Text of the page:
Sony Japan originally designed and manufactured all generations of the Digital Paper e-note. They have released the DPT-S1, DPT-RP1, and DPT-CP1 over the past six years. Initially, these E INK-based devices were only sold in Japan, until the US business unit was formed and mainly focused on selling them to businesses and eventually to consumers through Amazon. Last year, Sony’s US subsidiary closed its offices and all staff were laid off except executives who have all retired. The Digital Paper unit continues to exist in Japan, but they just confirmed with Good e-Reader that they no longer sell the devices to businesses, nor to consumers through retail sites like Amazon or Rakuten. Digital paper as we know it is officially discontinued in Japan. This not only includes the device, but also replacement tips, cases and the replacement stylus.
Sony was a pioneer in the e-reader industry. They were the first consumer brand to develop an e-reader. It was called Sony Librie and was released in 2004. It was the very first commercial e-ink device and was only sold in Japan, but many devices were sold in the United States through retailers in line, because he had a third English. Upgrading the operating system. This reader is the result of a three-year collaboration between Sony, Philips, Toppan Printing and E Ink Corporation. The Sony PRS-500 was known as “A Reader” in its promotional and marketing campaign. It was the first device released by Sony outside of Japan and it was released in September 2006. It was a year before Amazon unveiled its own Kindle reader.
Over the next 7 years, Sony released many different models, opened a digital bookstore, and really tried it out. In 2014, they discovered that the global market was too strong and decided to close their Reader Store and ditch e-readers altogether. This was mainly attributed to the success of the Kindle, which was cheaper than the Sony and had a better bookstore. Amazon at the time was taking a loss on the sale of hardware and e-books to gain market share. Barnes and Noble was also a big reason, thanks to their 700 bookstores selling the Nook, and Kobo was a huge force to be reckoned with in international markets.
Sony decided to learn the lessons of making consumer E INK products and decided to pivot. The same year, the consumer division closed its doors. They decided to focus on digital paper, the first in a new generation of products marketed to replace office paper. It was designed for freehand drawing, taking notes, and editing PDF files. It was an imitated success, thanks to the WACOM screen. The DPT-S1 was a new generation of products, never seen before. It didn’t take very long for other companies to gain a share of the professional market, over the following years Onyx Boox, Boyue, Supernote, Remarkable and many other brands launched their own products and gradually refined them. over time to have capacitive touch screens, front lights and possibly color.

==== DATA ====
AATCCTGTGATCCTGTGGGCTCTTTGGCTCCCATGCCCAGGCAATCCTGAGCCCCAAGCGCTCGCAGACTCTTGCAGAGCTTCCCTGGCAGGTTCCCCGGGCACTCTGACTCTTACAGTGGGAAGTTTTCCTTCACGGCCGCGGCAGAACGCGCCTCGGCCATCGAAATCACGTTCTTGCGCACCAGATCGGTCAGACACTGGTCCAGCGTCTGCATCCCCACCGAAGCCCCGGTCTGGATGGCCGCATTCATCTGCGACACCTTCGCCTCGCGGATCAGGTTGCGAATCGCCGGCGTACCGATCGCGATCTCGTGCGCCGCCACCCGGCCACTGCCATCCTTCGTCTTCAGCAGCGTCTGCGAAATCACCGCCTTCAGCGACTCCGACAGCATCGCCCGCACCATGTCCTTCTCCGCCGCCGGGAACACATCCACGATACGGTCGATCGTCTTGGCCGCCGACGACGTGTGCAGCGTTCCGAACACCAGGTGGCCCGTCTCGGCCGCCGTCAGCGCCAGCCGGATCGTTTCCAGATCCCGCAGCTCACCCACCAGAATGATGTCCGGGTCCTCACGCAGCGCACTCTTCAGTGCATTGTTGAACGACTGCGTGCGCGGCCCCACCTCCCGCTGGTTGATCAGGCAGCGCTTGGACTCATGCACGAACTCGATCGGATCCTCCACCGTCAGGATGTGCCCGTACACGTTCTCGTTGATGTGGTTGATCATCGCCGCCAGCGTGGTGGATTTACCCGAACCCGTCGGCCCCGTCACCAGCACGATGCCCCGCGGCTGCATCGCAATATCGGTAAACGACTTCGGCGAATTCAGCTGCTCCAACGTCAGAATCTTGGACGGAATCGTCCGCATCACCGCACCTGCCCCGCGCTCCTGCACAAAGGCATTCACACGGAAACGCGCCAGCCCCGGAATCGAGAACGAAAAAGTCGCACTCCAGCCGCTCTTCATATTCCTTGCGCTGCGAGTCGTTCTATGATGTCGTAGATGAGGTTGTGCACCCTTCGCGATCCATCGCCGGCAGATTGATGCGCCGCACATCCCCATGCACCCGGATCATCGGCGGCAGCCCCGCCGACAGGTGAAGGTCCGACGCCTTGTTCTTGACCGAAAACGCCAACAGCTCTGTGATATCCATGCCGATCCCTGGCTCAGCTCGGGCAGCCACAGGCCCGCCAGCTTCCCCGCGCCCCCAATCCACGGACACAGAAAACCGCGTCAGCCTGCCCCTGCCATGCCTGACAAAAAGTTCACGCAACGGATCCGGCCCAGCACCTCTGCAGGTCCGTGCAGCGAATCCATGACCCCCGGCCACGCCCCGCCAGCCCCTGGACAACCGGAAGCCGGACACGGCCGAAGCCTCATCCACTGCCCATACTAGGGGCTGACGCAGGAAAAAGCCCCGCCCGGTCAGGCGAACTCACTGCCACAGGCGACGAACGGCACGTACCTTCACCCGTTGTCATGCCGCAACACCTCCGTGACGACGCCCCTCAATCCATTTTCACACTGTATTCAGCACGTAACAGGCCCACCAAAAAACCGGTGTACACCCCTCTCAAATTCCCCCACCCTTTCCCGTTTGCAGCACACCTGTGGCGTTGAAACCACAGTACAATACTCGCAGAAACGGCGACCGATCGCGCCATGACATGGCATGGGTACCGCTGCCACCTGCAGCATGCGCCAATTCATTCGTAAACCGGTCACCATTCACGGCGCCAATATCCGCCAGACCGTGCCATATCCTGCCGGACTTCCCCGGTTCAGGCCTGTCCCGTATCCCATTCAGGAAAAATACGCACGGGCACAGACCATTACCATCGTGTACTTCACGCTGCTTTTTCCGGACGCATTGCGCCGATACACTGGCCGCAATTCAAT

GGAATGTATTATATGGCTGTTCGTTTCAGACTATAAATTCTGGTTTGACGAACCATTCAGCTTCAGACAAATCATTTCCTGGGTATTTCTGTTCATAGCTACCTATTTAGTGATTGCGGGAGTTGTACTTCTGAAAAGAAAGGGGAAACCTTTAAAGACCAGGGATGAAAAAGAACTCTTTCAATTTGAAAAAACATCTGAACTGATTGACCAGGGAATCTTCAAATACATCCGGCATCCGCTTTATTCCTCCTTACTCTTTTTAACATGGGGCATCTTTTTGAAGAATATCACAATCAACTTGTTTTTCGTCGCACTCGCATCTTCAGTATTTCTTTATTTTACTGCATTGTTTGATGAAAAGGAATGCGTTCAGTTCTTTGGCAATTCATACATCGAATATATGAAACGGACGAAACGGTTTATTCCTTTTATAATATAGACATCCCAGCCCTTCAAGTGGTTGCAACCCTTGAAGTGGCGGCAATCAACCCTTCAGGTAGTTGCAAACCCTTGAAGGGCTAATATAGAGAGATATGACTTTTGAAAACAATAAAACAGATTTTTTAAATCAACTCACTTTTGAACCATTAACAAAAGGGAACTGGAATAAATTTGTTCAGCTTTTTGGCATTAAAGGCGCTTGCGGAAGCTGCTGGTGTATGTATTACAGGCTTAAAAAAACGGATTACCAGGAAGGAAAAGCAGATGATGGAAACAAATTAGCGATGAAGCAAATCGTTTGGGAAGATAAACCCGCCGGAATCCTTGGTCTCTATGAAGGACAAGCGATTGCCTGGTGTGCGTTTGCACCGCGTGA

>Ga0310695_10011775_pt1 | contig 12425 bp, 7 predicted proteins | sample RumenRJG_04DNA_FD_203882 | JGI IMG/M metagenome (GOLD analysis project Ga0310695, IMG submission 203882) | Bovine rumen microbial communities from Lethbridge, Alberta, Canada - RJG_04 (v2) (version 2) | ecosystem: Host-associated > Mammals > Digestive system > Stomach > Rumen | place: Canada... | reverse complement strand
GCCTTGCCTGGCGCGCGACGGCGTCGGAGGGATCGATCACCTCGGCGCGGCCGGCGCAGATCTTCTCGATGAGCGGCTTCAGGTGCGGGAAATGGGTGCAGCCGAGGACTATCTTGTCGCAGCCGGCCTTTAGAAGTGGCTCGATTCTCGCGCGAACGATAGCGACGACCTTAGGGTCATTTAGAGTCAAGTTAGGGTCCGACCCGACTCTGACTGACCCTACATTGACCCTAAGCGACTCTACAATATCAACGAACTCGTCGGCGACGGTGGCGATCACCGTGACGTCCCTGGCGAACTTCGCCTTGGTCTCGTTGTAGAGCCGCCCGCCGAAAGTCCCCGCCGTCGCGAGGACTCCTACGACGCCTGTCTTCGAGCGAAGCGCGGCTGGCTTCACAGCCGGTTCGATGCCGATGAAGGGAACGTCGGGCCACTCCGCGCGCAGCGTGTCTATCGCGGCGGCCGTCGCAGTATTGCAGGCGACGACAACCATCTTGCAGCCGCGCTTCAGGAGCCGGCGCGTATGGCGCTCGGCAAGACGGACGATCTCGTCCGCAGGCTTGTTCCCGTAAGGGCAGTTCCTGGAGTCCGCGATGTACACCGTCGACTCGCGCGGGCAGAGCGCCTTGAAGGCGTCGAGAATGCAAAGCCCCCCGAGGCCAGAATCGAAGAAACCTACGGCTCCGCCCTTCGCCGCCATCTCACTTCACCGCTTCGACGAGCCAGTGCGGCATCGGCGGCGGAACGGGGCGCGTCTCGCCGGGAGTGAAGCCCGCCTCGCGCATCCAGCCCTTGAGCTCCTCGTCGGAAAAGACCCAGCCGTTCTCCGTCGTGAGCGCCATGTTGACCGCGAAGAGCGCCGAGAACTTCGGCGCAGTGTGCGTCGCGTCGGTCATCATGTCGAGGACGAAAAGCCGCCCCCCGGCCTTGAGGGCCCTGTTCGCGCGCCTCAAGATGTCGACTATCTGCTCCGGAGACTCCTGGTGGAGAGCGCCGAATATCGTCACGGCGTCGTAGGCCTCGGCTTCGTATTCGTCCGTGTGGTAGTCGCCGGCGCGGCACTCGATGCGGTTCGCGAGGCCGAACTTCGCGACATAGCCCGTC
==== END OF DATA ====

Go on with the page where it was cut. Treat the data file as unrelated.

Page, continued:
What’s next for Sony? They’ve developed a new product that takes on the spirit of Digital Paper, except that they’ll have an E INK Kaleido 3 display and are slated for release in Japan in June or July 2021. The technology was co-developed by a company called Linfiny, which is a joint partnership between E INK and Sony. The Digital Paper DPT-CP1 Color will be the first commercial product they’ve ever released and it’s unclear if they’ll label the device to other companies or if Sony will take the reins and release it themselves. When I asked Sony representatives about this, they didn’t rule it out. The Linfiny DPT-CP1 Color will have a 10.3 inch E INK Carta 1250 display and an E INK Kaleido 2.5 color filter array. The B&W resolution is 1404 x 1872 at 227 PPI. The color resolution is currently unknown, ditto with the exact number of colors it is capable of displaying. We know that with Kaleido 2 it can only display 4,096 colors at 100 PPI, but from what we noticed from our full hands-on experience, it seemed to be capable of more colors and more PPI. raised.
There is currently no large screen e-note with a color display, which is not exclusively intended for the Chinese market. Sony could probably beat everyone with a 10.3in digital note taker, as long as the price is right. It would also be important to be able to switch the language from Japanese to English, which the DPT-RP1 and DPT-CP1 could do. Why would you buy an Onyx Boox Note 3 or Remarkable 2, if a company like Sony was doing the same thing, but with a great color display. At least we won’t have to wait that long, summer is not too far away and leaks are bound to be in the course of next month.